The “Gun Show” Loophole: Myth or Fact? Is it Real?

Myth 1: The gun show loophole allows anyone to simply buy a gun at any gun show.

Myth 2: The gun show loophole doesn’t exist and is completely fabricated.  There is no gun show loophole.

Fact: In most states, private sellers (unlike federally-licensed dealers) aren’t required to conduct background checks. The transaction doesn’t have to be at a gun show and therefore, what’s being labeled as a loophole isn’t specific to gun shows. Nevertheless it’s indeed possible to legally purchase guns without a background check in most states. A more precise label would be “private seller loophole.”

Clearing the Chamber on misleading semantics

The tragic and recent school shootings in Florida and Maryland have reinvigorated the debate over gun laws.  The gun show loophole remains one of the more hotly debated topics.

Is the gun show loophole real?  The debate seems largely grounded in semantics.   For example, “the private seller loophole” would probably be a more accurate name (because private sellers aren’t under the same standards as federally-licensed firearm dealers).  Hence, many political pundits and authors purporting to expose “the gun show loophole myth” focus on the idea that the loophole is specific to gun shows (and that it applies to gun shows everywhere).  Arguably this is a straw man depending on how important one considers the semantics versus the spirit of the claim.

Nevertheless, these private sellers/occasional dealers often sell specifically at gun shows and this is likely WHY it’s been named so.  It’s important to note that the loophole doesn’t exist in states that have gone further than the federal law and have effectively rendered the loophole non-existent in that state.  This leads to confusion for people who live in states with these restrictions.

Is the Gun show Loophole Real?


Known as the “gun show loophole,” most states do not require background checks for firearms purchased at gun shows from private individuals — federal law only requires licensed dealers to conduct checks.

Under the Gun Control Act of 1968, federal law clearly defined private sellers as anyone who sold no more than four firearms per year. But the 1986 Firearm Owners Protection Act lifted that restriction and loosely defined private sellers as people who do not rely on gun sales as the principal way of obtaining their livelihood.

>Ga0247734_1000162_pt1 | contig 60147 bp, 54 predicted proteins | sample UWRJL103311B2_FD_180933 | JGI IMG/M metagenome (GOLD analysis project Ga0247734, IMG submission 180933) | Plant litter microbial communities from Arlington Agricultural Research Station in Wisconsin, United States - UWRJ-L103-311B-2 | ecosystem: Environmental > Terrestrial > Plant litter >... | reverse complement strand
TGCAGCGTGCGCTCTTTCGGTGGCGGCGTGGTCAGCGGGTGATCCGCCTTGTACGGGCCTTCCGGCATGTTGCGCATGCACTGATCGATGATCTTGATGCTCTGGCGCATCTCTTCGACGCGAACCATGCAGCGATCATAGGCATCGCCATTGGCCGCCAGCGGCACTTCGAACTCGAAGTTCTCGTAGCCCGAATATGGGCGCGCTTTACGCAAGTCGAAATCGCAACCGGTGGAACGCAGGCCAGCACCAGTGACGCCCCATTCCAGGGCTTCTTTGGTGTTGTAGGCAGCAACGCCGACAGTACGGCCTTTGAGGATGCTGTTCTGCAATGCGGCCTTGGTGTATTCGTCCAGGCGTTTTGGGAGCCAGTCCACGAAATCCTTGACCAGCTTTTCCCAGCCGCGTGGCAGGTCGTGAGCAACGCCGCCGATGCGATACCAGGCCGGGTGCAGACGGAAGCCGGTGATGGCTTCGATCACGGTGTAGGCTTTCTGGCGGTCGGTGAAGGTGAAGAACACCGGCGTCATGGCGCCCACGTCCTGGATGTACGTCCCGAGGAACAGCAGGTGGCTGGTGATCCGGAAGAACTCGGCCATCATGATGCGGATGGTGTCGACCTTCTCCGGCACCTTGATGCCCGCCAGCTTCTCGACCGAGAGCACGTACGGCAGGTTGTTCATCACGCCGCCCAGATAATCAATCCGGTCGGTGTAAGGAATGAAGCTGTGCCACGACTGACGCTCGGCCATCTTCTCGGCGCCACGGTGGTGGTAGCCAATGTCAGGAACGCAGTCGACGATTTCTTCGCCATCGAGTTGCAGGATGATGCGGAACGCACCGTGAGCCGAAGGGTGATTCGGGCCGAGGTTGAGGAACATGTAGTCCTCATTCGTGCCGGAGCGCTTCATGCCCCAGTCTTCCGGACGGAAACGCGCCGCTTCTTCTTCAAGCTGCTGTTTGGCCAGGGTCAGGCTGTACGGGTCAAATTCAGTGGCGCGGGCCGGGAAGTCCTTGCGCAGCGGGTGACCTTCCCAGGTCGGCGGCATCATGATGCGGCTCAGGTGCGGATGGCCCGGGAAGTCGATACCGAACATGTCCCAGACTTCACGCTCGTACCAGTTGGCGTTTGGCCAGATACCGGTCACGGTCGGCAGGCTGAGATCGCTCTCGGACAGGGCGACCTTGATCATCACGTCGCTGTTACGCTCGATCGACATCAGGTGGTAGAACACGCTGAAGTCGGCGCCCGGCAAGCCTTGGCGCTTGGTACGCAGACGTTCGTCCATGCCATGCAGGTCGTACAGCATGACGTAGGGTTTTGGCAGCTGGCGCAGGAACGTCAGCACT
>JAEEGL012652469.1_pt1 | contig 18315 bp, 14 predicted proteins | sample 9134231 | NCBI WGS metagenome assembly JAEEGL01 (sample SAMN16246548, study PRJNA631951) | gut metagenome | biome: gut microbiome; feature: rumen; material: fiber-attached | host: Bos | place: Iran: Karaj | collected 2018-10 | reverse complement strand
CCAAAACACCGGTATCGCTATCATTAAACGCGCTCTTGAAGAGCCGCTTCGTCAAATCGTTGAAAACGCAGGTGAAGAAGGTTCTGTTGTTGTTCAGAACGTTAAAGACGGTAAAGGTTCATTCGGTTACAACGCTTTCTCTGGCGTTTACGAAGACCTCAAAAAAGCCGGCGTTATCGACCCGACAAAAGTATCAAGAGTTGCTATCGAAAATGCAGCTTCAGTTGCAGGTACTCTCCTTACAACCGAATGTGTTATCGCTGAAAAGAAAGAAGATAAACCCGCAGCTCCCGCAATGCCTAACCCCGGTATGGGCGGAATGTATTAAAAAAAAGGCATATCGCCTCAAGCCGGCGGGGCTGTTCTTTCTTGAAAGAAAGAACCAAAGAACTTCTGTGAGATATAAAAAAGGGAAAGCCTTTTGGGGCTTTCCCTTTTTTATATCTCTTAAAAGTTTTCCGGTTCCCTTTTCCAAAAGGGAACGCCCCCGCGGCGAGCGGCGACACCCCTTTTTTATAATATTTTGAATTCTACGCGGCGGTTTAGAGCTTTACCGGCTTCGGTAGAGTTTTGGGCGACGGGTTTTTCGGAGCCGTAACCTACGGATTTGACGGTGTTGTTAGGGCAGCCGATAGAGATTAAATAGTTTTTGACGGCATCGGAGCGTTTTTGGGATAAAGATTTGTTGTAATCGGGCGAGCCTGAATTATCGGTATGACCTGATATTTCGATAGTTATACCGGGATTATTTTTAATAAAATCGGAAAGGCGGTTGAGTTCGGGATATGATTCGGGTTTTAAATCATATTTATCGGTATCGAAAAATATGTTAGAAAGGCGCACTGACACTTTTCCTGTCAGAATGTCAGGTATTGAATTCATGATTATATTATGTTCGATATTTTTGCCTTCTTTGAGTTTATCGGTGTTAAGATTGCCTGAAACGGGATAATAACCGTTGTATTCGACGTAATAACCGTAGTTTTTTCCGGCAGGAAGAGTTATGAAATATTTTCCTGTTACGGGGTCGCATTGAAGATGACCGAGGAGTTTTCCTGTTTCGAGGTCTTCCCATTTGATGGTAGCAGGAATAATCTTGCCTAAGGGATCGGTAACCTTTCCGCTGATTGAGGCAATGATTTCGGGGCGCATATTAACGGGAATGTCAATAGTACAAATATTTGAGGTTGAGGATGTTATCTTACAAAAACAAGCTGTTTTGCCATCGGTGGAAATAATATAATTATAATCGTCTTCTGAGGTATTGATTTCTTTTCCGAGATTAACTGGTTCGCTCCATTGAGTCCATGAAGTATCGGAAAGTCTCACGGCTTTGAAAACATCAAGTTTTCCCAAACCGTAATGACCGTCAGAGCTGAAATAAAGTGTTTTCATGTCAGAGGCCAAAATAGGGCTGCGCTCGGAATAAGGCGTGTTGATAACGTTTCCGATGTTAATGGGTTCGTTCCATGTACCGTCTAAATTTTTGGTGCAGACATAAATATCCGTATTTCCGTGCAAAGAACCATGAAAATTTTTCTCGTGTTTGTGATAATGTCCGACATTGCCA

From Politifact

“There is a huge loophole in federal law, but it isn’t for gun shows,” UCLA law professor Adam Winkler said. “What is called the gun-show loophole is misnamed. It should be the ‘private sale loophole’ or the ‘background check loophole.’ … The reason people talk about gun shows is that they are easily accessible marketplaces for people who don’t want to be subject to a background check to find non-licensed gun sellers.”

crazed gunman


According the U.S. Department of Justice, because federal law does not require universal background checks, “individuals prohibited by law from possessing guns can easily obtain them from private sellers and do so without any federal records of the transactions.”2 “The private-party gun market,” one study observed, “has long been recognized as a leading source of guns used in crimes.”3 Although the private sale loophole is frequently referred to as the “gun show” loophole (because of the particular problems associated with gun shows), it applies to all private firearm sales, regardless of where they occur.4

More info from Media Matters

Consequently, unlicensed sellers may sell firearms without conducting background checks or documenting the transaction in any way. In addition, because federal law does not require private sellers to inspect a buyer’s driver’s license or any other identification, there is no obligation for such sellers to confirm that a buyer is of legal age to purchase a firearm. As a result, convicted felons, minors and other prohibited purchasers can easily buy guns from unlicensed sellers.

According to a 1999 report issued by the Bureau of Alcohol, Tobacco, Firearms and Explosives (ATF), the current definition of “engaged in the business” often frustrates the prosecution of “unlicensed dealers masquerading as collectors or hobbyists but who are really trafficking firearms to felons or other prohibited persons.” A June 2000 ATF report found that unlicensed sellers were involved in about a fifth of the trafficking investigations and associated with nearly 23,000 diverted guns.


“In 33 states, private gun owners are not restricted from selling guns at gun shows. Buyers who purchase guns from individuals are not required to submit to the federal background checks in place for licensed dealers. Critics say that firearms can be obtained illegally as a result, calling it the “gun show loophole.” Proponents of unregulated gun show sales say that there is no loophole; gun owners are simply selling or trading guns at the shows as they would do at their residence.”

“There is no Gun show Loophole”